A free Felix Neck program that explores a different aspect of Sengekontacket Pond each week. From the birds above, to the creatures below the water's surface, this program includes hands-on activities for ages 4+. Meet at the Little Bridge (north end of State Beach). Sponsored by Friends of Sengekontacket. For more info, call 508 627-4850.

Soil Sampling Demonstration
Tuesday, Aug. 6, 4:00 pm, Edgartown
Free educational program from Felix Neck on the amazing things you can find in a sample of ordinary soil. At the Edg. Library; for more info, call 508 627-4221.

People and Nature in the Modern World
Thursday, Aug. 15 at 7:30 pm, the Polly Hill Arboretum
Stephen Kellert presents his insights into Biophilia, the theory that humans are inextricably connected to nature. For an introduction to the concept, see our interview with Dr. Kellert (a recent addition to the VCS Board) from last fall. $10/$5 for PHA members; for more info, call 508 693-9426.

West Tisbury Farmers' Market

Wednesdays and Saturdays, 9:00 to noon at the Grange, West Tisbury.
Fresh picked produce from local farms, flowers, delicious baked goods and prepared foods from Island kitchens and more. For more info, see website.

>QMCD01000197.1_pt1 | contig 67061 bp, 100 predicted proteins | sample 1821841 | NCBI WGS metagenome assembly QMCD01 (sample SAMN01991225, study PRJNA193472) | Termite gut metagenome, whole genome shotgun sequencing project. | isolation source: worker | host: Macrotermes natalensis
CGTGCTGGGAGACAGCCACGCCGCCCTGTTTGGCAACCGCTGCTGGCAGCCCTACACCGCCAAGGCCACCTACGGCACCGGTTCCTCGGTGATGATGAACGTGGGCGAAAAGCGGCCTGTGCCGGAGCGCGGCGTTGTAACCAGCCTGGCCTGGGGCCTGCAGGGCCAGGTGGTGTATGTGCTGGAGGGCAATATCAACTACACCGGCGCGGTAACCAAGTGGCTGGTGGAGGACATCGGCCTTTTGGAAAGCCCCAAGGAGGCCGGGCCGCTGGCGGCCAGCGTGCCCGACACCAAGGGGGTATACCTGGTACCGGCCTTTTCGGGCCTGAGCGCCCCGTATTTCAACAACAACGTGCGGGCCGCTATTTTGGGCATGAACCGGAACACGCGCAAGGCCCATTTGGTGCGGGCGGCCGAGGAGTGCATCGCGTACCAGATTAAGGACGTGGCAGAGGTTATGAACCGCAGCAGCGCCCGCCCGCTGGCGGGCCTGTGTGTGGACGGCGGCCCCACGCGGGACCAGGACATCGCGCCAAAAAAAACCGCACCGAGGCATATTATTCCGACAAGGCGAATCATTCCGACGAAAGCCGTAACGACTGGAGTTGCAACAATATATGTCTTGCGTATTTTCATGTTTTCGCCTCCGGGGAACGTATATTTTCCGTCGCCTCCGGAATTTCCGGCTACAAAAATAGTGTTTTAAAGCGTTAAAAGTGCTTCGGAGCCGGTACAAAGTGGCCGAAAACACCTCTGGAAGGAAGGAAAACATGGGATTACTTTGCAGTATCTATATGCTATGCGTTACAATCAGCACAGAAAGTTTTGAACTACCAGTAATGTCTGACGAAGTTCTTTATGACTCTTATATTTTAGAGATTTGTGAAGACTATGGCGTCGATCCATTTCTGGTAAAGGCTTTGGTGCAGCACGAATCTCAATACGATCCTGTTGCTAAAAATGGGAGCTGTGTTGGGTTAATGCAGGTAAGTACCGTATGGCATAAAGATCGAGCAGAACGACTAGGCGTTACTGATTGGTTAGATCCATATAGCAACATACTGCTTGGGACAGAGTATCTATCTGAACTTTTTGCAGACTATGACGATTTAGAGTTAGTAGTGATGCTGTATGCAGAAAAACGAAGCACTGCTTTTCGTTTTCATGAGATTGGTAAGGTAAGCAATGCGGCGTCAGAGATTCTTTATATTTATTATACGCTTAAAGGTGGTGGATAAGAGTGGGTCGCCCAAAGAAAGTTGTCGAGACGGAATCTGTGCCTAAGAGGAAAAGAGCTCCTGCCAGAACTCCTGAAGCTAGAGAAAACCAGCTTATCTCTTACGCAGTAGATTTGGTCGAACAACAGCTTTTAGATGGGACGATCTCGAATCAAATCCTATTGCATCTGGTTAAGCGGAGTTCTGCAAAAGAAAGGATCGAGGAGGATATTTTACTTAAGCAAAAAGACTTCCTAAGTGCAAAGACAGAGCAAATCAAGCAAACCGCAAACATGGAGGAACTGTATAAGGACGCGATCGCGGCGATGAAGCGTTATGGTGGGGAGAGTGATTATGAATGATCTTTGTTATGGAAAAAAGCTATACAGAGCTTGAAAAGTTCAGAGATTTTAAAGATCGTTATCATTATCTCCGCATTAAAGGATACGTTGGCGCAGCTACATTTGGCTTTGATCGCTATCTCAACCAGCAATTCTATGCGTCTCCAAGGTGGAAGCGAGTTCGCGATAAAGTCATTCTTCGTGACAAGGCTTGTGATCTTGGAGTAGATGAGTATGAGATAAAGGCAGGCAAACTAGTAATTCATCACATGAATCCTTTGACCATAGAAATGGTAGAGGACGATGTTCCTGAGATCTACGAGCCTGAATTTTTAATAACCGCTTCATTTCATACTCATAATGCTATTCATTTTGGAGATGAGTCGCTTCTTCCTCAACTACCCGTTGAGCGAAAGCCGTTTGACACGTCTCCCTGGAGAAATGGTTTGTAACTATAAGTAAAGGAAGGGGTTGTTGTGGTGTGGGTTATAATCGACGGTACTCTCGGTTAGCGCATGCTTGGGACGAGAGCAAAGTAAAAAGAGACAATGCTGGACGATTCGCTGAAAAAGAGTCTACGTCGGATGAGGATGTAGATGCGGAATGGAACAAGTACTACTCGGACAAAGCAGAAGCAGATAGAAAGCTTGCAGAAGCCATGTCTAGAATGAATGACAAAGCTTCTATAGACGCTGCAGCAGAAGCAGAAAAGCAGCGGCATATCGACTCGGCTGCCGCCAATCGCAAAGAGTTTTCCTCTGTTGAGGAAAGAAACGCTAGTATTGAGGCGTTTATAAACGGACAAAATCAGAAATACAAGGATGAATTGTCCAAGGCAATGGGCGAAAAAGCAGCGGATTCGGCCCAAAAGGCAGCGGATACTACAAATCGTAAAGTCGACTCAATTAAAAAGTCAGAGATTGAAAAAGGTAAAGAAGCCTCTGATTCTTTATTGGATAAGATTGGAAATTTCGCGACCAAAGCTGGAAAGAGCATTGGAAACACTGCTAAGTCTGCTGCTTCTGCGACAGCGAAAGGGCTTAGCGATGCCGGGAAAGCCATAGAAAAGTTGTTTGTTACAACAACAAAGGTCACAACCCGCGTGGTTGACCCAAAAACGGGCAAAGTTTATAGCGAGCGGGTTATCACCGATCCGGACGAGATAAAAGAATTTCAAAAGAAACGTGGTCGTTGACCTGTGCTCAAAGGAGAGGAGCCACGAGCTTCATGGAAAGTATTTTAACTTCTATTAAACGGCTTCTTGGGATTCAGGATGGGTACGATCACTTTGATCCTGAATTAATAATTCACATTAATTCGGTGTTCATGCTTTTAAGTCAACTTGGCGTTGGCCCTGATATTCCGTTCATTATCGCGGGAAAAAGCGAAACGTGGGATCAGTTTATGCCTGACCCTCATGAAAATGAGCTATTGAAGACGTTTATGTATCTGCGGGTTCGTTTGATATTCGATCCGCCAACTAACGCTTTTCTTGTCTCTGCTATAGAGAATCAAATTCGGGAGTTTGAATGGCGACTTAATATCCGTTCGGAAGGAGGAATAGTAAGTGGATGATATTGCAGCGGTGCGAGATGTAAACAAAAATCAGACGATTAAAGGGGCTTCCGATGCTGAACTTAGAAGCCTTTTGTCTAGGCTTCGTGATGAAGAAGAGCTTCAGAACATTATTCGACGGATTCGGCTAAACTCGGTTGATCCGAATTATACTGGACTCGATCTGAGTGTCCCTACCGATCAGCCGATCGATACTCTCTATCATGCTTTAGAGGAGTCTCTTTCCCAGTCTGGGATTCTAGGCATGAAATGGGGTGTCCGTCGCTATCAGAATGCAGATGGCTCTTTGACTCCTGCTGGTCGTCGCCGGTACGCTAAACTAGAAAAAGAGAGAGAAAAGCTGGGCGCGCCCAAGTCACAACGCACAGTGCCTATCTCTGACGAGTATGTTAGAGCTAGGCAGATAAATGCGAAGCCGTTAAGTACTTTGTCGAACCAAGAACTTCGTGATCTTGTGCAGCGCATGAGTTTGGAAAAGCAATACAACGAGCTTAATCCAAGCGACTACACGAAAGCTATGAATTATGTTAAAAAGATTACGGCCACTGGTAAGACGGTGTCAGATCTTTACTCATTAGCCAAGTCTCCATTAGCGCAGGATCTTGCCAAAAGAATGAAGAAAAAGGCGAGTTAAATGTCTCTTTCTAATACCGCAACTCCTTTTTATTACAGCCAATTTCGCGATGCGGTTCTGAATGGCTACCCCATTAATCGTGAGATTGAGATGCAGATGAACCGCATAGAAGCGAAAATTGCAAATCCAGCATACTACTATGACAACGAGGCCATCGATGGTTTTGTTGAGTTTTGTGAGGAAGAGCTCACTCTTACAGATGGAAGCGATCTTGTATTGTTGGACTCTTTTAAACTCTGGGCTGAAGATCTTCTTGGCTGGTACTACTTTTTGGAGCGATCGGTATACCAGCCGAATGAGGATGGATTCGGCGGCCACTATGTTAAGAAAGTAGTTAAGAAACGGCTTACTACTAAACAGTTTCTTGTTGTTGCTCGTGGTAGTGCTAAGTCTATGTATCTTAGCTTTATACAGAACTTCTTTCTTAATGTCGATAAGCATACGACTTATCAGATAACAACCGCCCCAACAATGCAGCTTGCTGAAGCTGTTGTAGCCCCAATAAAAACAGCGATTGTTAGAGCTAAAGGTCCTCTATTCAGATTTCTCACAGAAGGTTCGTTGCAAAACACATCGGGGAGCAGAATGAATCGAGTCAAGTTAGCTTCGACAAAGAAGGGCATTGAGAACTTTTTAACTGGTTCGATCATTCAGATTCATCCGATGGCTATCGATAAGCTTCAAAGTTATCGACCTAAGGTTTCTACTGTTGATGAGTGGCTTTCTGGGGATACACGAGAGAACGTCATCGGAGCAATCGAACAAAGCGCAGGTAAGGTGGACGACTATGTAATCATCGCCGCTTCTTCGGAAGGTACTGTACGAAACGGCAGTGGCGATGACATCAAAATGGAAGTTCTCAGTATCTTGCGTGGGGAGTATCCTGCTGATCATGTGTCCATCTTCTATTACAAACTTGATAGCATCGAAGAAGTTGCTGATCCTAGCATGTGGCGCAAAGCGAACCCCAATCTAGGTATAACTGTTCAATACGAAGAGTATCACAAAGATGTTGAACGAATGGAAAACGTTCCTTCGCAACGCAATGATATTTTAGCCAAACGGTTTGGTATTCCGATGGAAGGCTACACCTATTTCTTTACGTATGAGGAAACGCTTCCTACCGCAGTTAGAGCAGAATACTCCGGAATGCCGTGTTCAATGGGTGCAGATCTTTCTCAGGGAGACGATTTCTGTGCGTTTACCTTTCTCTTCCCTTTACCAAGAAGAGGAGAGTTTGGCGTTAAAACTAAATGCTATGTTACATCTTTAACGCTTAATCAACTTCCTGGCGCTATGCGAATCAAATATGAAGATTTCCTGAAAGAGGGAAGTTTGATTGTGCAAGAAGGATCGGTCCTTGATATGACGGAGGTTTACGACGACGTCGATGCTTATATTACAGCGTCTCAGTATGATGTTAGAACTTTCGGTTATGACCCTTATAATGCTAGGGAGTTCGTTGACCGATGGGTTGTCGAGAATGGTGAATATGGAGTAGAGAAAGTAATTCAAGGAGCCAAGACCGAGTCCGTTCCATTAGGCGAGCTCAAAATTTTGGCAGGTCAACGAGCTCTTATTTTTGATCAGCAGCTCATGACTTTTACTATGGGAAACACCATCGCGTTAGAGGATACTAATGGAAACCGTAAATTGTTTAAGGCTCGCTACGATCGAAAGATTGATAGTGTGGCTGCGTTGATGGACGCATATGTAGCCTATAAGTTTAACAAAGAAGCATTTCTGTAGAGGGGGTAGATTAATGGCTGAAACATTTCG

In Season Recipe
Zucchini Oatmeal Bread

Every year, for a few weeks in the summer, I get to know a new set of high school interns. This year's group, like many before them, has an approach to eating vegetables that could described--to put it gently--as apprehensive. Like one might approach an angry but nutritious rattlesnake.

Don't let this happen to kids you know! Early intervention with zucchini bread has been known for years to reduce the incidence of vegephobia in children. Age 6 is good, +/- 3 years. Sure, zucchini bread isn't particularly healthy in itself, but as a "gateway vegetable" . . . well, it has "zucchini" right there in the name!

This, from Healthy Seasonal Recipes, is a good bit more wholesome than most recipes, but is still plenty sweet. See the link for preparation and an explanation of the healthy changes.